How is the speaker trying to spark a reaction in the audience? What words
  or phrases show the speaker’s tone? How is the document supposed to make
  you feel?

 Subject:     What is the subject of the piece? How do you know this? How
  has the subject been selected and presented to the author?

 Tone: What is the author’s attitude toward the subject? How is the writer’s
  attitude revealed?
Rhetorical/Argumentative Language & Terms Glossary
                     Biographical Statement: ALAN M. DERSHOWITZ

PROFESSOR ALAN M. DERSHOWITZ of Harvard Law School has been described by
Newsweek as "the nation's most peripatetic civil liberties lawyer and one of its most
distinguished defenders of individual rights." The Italian newspaper Oggi reported that he is "the
best-known criminal lawyer in the world," and his law practice has been called "the most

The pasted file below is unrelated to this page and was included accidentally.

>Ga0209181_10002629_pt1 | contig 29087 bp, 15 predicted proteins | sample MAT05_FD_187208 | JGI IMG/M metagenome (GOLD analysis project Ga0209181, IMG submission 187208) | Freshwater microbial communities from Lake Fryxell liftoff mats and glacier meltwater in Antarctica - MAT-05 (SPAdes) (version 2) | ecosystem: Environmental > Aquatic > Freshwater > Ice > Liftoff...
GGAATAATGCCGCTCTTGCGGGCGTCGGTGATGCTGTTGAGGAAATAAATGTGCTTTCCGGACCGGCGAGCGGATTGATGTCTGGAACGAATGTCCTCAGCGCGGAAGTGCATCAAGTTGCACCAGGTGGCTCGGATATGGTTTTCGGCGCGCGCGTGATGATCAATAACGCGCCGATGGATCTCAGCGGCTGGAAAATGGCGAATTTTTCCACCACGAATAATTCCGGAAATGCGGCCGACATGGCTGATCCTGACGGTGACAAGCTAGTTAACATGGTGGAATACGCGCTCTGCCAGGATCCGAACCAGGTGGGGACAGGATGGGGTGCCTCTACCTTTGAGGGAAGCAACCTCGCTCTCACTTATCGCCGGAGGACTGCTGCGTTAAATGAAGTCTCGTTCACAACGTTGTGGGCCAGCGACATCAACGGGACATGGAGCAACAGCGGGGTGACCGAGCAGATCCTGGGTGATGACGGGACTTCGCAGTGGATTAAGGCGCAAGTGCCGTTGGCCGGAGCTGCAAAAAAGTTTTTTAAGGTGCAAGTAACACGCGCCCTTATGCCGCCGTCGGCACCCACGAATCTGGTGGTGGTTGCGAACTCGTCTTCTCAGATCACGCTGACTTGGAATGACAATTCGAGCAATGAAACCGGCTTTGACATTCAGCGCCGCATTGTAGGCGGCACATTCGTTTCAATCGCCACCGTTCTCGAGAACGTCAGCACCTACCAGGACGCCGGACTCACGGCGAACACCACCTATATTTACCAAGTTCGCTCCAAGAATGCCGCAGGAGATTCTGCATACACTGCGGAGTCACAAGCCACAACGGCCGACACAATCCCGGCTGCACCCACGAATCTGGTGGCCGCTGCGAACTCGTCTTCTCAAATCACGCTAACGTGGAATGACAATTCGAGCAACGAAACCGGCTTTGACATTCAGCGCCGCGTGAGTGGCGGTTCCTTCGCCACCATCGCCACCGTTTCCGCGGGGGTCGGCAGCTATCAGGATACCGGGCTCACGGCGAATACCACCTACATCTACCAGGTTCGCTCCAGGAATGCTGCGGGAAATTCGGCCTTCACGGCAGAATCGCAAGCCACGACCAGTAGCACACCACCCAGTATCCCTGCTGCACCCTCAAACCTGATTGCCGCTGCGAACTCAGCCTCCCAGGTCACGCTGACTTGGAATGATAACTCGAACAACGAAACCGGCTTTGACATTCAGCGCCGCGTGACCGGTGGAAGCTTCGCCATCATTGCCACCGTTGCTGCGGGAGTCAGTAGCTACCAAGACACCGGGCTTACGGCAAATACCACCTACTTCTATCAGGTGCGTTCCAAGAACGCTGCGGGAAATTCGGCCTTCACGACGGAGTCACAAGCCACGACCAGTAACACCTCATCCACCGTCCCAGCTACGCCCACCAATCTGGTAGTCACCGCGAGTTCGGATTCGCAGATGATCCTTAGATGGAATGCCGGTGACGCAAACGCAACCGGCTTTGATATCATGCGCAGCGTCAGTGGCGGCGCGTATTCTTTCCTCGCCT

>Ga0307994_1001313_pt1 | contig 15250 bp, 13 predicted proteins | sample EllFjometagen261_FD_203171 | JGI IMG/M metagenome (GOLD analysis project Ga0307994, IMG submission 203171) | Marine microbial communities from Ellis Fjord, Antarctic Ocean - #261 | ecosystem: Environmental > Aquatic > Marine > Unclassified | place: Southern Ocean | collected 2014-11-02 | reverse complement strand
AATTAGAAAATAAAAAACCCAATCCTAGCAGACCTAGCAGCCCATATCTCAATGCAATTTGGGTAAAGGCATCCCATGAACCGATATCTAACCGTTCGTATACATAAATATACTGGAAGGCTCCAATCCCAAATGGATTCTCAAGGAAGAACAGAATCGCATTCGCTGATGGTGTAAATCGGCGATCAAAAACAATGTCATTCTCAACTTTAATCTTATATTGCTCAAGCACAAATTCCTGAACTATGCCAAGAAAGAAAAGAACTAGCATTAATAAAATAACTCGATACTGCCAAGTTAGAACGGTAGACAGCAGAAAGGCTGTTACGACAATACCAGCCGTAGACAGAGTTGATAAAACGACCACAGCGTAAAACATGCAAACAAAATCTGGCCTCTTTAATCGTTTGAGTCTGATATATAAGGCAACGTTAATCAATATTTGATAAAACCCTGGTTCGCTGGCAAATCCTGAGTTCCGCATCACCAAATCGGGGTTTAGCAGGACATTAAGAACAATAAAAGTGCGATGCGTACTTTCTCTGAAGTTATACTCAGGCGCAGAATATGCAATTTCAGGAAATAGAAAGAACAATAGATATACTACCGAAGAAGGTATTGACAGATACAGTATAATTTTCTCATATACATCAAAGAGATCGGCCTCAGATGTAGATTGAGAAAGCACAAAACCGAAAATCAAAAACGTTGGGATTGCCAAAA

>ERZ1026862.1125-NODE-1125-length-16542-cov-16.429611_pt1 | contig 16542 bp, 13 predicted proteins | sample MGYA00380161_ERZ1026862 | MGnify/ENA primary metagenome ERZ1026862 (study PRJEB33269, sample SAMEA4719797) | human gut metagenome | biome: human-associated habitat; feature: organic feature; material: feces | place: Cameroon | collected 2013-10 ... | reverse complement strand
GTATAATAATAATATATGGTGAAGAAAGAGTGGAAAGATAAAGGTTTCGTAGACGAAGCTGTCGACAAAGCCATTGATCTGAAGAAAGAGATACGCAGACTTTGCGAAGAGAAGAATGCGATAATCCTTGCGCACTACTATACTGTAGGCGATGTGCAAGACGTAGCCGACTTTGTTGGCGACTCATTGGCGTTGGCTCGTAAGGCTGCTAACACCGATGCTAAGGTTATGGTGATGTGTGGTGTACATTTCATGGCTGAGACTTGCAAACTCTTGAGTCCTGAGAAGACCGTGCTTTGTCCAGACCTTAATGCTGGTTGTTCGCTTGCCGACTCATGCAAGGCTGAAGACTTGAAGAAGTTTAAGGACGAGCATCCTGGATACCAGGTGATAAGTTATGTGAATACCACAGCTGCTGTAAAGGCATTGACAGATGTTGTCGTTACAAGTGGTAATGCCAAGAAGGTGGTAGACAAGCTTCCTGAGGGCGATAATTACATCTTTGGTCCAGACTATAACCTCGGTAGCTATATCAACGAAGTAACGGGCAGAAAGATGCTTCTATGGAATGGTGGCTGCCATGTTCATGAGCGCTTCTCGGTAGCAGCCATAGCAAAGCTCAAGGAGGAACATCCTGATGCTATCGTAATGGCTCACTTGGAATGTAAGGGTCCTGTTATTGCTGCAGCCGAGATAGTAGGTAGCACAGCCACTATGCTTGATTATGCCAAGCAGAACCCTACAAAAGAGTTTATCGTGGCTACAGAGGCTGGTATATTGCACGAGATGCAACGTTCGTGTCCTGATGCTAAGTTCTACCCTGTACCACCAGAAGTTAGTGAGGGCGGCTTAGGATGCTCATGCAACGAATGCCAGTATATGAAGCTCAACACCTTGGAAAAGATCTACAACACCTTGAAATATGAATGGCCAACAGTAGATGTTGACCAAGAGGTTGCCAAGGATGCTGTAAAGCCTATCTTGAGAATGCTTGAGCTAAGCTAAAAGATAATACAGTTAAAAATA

fascinating on the planet." Time magazine, in addition to including him in the cover story on the
"50 Faces for the Future," called him a "legal star" and "the top lawyer of last resort in the
country—a sort of judicial St. Jude." Business Week described him as "a feisty civil libertarian
and one of the nation's most prominent legal educators," ABC commentator Jeffrey Toobin
characterized him as "a national treasure," and Floyd Abrams, the great First Amendment
lawyer, called him "an international treasure." His students have praised him as "the master of
the hypothetical—answer one correctly, and he's got one in his arsenal that's guaranteed to tie